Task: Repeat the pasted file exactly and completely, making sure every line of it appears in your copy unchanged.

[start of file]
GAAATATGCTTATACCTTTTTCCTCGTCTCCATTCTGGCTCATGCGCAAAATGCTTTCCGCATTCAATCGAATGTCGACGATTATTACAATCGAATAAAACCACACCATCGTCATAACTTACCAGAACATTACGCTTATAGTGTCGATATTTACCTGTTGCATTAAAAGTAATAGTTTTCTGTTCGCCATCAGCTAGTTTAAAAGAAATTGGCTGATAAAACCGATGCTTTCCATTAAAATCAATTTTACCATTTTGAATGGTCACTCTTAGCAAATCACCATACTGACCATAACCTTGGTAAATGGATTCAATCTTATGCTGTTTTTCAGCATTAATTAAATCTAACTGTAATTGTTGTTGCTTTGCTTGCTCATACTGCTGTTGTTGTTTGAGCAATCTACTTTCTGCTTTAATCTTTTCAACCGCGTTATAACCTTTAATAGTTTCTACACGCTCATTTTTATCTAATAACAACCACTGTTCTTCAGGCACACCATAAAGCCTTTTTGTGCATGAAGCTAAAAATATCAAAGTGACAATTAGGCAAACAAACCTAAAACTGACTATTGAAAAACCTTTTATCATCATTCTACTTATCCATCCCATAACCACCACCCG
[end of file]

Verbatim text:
GAAATATGCTTATACCTTTTTCCTCGTCTCCATTCTGGCTCATGCGCAAAATGCTTTCCGCATTCAATCGAATGTCGACGATTATTACAATCGAATAAAACCACACCATCGTCATAACTTACCAGAACATTACGCTTATAGTGTCGATATTTACCTGTTGCATTAAAAGTAATAGTTTTCTGTTCGCCATCAGCTAGTTTAAAAGAAATTGGCTGATAAAACCGATGCTTTCCATTAAAATCAATTTTACCATTTTGAATGGTCACTCTTAGCAAATCACCATACTGACCATAACCTTGGTAAATGGATTCAATCTTATGCTGTTTTTCAGCATTAATTAAATCTAACTGTAATTGTTGTTGCTTTGCTTGCTCATACTGCTGTTGTTGTTTGAGCAATCTACTTTCTGCTTTAATCTTTTCAACCGCGTTATAACCTTTAATAGTTTCTACACGCTCATTTTTATCTAATAACAACCACTGTTCTTCAGGCACACCATAAAGCCTTTTTGTGCATGAAGCTAAAAATATCAAAGTGACAATTAGGCAAACAAACCTAAAACTGACTATTGAAAAACCTTTTATCATCATTCTACTTATCCATCCCATAACCACCACCCG